Intellectual Property Insights from Fishman Stewart PLLC
Newsletter – Volume 22, Issue 6
This month is Women’s History Month, and this week is the birthday week of one of our country’s most influential women: Ruth Bader Ginsburg, or “RBG” as she was affectionately known, the second-ever female justice to the U.S. Supreme Court. Justice Ginsburg, an esteemed civil rights and gender equality attorney who, despite being openly denied employment due to her gender and Jewish faith early in her career, became the first female tenured professor at Columbia Law School, then became a member of the U.S. Court of Appeals for the D.C. Circuit (often referred to as the “mini” Supreme Court”), and thereafter was nominated to the Supreme Court by President Bill Clinton, taking her seat in 1993.
Justice Ginsburg was well-known for a number of her written majority opinions on the Court, including among them, the landmark 1996 decision in United States v. Virginia, 518 U.S. 515 (1996), ending the male-only admission policy of the state-supported Virginia Military Institute (VMI). When speaking to the school’s cadets, she said she knew her opinion would “make VMI a better place.”
Perhaps more than her majority opinions, Justice Ginsburg was famous and respected for her powerful, often fiery, dissenting opinions, including as one of the dissenting Justices in the 5-4 decision in Bush v. Gore, 531 U.S. 98 (2000), in which she traded the customary closing “Respectfully,” with “I dissent,” paving the way for generations to associate her with the phrase “I dissent.”
Justice Ginsburg deeply admired arts and culture, enjoying opera and travel with close friend and ideological opposite on the Court, Justice Antonin Scalia. Perhaps rooted in her love of the arts, and her prolific collection of personal writings, she was strongly committed to the protections afforded to art and literature through copyright law. She wrote for the 7-2 majority in Eldridge v. Ashcroft, 537 U.S. 186 (2003), denying a First Amendment challenge to extending the “term” of a copyright, and upholding legislation establishing the controversial “life of the author plus 70 years” term of protection for copyrighted works in the United States. Justice Ginsburg’s intellectual property decisions often found her switching up typical alliances on the Court, with Court conservatives frequently backing Justice Ginsburg on matters of copyright law. In the world of copyright, her daughter, Professor Jane Ginsburg, of Columbia Law School, is a preeminent copyright scholar.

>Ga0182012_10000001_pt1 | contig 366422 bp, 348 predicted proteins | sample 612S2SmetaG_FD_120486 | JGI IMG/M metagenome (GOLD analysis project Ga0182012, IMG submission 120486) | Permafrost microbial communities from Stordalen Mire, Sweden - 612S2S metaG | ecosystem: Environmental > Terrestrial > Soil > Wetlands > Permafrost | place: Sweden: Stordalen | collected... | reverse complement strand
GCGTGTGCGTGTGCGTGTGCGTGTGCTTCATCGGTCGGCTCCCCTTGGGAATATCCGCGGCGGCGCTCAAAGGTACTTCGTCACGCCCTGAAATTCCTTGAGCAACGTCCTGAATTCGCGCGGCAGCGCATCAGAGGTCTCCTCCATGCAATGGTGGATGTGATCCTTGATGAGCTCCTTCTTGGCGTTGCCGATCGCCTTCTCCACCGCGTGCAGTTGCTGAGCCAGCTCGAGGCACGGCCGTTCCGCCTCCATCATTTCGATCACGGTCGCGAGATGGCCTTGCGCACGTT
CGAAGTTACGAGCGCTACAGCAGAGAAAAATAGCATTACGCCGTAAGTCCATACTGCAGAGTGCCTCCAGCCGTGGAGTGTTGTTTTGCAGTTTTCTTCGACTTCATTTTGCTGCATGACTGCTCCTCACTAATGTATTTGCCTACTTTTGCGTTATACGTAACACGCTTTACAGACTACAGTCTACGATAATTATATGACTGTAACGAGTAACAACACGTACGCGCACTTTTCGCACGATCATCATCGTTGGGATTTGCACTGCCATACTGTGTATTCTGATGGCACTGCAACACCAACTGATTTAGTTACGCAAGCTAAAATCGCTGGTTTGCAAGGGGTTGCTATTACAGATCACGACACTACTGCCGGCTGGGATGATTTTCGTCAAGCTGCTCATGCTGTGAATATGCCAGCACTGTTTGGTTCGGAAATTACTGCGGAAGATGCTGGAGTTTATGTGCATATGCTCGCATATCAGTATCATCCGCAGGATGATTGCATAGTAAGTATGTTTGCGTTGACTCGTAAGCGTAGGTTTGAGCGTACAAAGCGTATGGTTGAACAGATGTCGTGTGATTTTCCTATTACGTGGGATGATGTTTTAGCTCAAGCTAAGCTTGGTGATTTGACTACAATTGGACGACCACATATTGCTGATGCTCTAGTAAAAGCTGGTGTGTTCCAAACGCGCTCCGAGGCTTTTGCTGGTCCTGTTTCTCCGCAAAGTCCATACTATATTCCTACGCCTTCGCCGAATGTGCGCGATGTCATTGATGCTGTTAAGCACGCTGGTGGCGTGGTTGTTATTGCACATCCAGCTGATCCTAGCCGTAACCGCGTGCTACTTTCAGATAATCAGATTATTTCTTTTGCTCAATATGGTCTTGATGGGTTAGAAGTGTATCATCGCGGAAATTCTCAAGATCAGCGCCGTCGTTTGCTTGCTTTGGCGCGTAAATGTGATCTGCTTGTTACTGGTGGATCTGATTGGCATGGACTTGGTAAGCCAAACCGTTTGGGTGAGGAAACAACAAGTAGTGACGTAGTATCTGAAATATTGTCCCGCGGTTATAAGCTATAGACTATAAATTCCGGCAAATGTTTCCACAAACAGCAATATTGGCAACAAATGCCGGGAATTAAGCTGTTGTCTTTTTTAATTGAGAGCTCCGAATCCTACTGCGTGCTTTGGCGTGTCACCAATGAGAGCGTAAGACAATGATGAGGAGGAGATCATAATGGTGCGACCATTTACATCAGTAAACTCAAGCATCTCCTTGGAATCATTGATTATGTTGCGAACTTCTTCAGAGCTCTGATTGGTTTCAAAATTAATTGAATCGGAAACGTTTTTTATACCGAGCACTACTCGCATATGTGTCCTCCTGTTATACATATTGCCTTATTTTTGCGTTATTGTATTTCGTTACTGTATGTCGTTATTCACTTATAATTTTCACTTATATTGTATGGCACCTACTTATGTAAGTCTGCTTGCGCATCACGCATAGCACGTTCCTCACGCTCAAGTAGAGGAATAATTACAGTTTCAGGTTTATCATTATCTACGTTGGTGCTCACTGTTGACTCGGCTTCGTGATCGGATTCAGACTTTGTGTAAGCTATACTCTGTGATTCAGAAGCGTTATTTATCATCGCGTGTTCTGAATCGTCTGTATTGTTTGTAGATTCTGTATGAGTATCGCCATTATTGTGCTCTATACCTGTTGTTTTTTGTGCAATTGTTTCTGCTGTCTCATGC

Justice Ginsburg found her voice in patent and trademark law as well, authoring the majority opinion in Microsoft Corp. v. AT&T Corp., 550 U.S. 437 (2007), which strengthened territorial limits inherent in patent law, and Nautilus Inc. v. Biosig Instruments Inc., 572 U.S. 898 (2014), backed by a unanimous Supreme Court and instrumental in its establishment of standards for finding patents invalid .
In trademarks, she wrote the recent COVID-era opinion in Patent and Trademark Office v. Booking.com B. V., 591 U.S. ___ (2020), establishing a path for protecting the registrability of otherwise generic “.com” trademarks. This case was covered in a previous Fish Tank newsletter.
Justice Ginsburg will be long remembered for her powerful voice, her signature feminine collars adorning her judicial robe, and her moniker “Notorious RBG.”
Published March 18, 2022
Advancements at Magnetic Products
We at Fishman Stewart are proud partners with MPI and have worked to protect this important Intellectual Property.
MPI’s recently issued patent can be found HERE.
Information on its pending federal trademark application can be found HERE.
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